My name is Tayah Fuller and I’m 14 years old. “On course” to me is a phrase that makes my heart pump fast and my excitement go wild. There is no better feeling than galloping through a field or flying over cross-country jumps with my heart thrumming along, especially when it is with my best friend. You see, I was born with a congenital heart murmur. While it has never really affected my athletic abilities, the one time that I notice it is when I am riding through a cross-country course with my horse.
Confidence is a funny thing. While I have run into trouble with my confidence in the past, I feel like I have had more students recently struggling with confidence in their riding. I have a not-so-secret secret to tell you - everyone struggles with confidence.
William Tatton Winter was a British painter who lived from 1855 to 1928. Sue Broughton, Winter’s granddaughter and a Thoroughbred breeder in New Zealand, named one of the foals from her 2000 crop for her grandfather. That foal, sired by the New Zealand Thoroughbred stallion Drums of Time, went on to compete at the upper levels of the sport of eventing with four different riders on two different continents under the name Tatton Winter.
Over the past few years, I have gotten to know McKenna Miller and her current horse, Bo Jango (or "Jimbo" as he is known around the barn). I want to share the story of how she got Jimbo, because it has made a positive impact on my life and has inspired me to be a better person and rider with my own horse.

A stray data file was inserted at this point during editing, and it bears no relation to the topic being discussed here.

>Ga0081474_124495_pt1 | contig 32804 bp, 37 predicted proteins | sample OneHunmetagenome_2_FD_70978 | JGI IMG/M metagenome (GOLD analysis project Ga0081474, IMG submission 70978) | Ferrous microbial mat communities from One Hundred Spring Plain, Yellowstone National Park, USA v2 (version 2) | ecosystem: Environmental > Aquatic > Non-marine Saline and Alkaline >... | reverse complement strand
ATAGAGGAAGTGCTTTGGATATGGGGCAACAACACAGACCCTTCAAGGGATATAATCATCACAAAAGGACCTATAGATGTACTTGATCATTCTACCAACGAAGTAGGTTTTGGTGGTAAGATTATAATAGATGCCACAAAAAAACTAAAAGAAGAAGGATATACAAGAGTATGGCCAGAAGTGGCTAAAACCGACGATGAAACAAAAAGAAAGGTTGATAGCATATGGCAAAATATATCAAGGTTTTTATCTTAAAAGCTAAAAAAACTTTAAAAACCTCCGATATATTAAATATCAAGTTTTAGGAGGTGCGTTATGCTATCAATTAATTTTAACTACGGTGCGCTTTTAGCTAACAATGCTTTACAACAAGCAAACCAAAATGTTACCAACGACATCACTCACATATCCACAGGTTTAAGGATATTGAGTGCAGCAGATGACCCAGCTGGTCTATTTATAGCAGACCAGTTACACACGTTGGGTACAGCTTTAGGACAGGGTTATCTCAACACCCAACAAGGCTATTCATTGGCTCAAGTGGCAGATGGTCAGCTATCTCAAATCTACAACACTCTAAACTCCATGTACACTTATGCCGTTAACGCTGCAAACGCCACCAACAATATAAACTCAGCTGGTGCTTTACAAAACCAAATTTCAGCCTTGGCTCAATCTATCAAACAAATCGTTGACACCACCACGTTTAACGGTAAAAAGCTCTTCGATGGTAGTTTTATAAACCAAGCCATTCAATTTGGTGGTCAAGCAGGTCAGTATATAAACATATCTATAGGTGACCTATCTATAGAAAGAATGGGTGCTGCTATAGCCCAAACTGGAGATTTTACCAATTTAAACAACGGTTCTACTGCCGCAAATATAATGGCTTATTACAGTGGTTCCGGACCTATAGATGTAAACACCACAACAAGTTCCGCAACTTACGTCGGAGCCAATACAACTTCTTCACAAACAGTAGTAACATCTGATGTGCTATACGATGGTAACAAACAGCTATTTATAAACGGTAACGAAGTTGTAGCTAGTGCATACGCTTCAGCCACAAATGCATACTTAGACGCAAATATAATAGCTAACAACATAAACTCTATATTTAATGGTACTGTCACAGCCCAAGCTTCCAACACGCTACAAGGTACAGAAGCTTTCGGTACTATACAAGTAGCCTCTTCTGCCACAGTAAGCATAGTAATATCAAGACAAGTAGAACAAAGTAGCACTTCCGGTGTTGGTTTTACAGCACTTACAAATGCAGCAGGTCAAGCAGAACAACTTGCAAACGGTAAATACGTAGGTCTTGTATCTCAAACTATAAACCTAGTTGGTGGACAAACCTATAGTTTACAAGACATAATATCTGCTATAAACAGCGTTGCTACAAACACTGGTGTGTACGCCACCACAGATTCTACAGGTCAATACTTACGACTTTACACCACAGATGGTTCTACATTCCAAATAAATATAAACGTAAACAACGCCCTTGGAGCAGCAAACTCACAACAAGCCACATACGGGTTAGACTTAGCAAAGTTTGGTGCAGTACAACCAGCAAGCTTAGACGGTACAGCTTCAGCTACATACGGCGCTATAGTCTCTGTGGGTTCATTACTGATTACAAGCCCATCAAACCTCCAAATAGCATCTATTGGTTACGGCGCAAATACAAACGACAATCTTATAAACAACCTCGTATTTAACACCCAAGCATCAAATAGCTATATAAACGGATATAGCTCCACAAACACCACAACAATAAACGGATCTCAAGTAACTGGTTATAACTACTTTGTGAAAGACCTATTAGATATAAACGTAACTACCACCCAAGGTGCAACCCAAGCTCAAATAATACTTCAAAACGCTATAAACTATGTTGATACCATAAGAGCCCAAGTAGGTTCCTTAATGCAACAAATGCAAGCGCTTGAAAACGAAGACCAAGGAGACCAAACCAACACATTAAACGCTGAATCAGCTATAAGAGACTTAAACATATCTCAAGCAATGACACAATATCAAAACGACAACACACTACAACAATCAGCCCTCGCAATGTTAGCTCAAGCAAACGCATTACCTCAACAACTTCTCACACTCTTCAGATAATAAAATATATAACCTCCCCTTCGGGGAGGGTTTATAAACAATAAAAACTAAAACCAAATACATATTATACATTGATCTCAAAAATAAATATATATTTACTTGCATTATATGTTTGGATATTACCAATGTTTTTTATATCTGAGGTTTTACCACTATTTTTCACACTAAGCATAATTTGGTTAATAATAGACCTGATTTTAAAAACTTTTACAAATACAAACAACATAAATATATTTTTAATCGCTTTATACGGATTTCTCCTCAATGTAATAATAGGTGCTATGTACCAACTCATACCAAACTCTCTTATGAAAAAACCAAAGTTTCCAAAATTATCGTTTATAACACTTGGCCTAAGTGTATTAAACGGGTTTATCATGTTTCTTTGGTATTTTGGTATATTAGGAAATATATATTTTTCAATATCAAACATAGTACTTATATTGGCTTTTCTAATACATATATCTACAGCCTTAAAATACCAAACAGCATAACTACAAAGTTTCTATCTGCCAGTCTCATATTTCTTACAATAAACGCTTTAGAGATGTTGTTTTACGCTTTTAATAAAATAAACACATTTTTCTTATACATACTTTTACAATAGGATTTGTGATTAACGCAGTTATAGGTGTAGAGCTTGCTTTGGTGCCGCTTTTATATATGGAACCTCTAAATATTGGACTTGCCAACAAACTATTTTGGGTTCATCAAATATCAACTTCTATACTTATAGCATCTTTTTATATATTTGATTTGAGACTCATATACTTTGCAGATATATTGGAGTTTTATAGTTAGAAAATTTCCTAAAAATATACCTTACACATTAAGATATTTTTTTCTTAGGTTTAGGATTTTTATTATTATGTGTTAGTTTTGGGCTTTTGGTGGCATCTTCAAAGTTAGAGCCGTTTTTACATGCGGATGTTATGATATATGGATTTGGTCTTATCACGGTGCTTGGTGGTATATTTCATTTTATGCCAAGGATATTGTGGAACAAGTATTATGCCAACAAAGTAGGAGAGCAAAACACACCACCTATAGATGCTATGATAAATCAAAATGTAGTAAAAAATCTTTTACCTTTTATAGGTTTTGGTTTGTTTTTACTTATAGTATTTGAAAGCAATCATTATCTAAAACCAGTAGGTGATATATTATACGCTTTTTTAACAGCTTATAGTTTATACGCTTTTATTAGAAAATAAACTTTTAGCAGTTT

I want to share a story about someone who inspires me and I believe deserves the recognition. I returned to riding four years ago after about a decade out of the saddle; moonlighting as a busy professional adult instead of the horse crazy child I really am internally. I returned to eventing this year, my first horse trials in 25 years, placing fourth at the Introductory level at the Maryland Horse Trials Starter Trials this October.
It’s probably not that surprising that David O’Connor’s career thrived throughout the era of long-format eventing, because if you’ve crossed the vast expanse of North America on horseback when you’re just 11 years old then going the distance is unlikely to be daunting at any stage of your life.
There are so many different sayings about horses. "Never look a gift horse in the mouth," "No horse is ever free," "If you want to be a millionaire with horses, start as a billionaire." Horses are incredibly forgiving and they fill in places we cannot fill ourselves. My dream horse came to me in the form of a malnourished, emaciated, just gelded, 6-year-old rescue. He was confiscated from his prior owner by our local regional animal protective services after he and several other animals were found in horrendous conditions.
Sixty-three-year-old Anne Burkhardt sat on a horse for the first time when she was 7 years old. “Our neighbors had horses, and it was a big thing for me as a kid but it was a backyard kind of situation,” she shared. “It wasn’t until later on in life that I got more involved and started going to sanctioned events. But it got me started!”
Life’s journeys will never be about the race that pushes you to greatness. They will always be about the steps that get you there and the steps you take, even when times are hard.
In 1994, a Thoroughbred colt by Kentucky Jazz and out of Oui Oui, bred by Mickey and Marshall Robinson, was born in Texas. Under the name Gentleman Jazz, he raced just two times at Lone Star Park in Grand Prairie, Texas as a 3-year-old, never placing and amassing no earnings.
Twelve-year-old Izzy Lenk has been riding since she was just 1 year old. At 2 years old, her mother signed her up for her very first riding lessons. “I’ve loved horses all my life,” Lenk explained. “We came across Waredaca when I was 5 years old, and that’s when my love for eventing began.”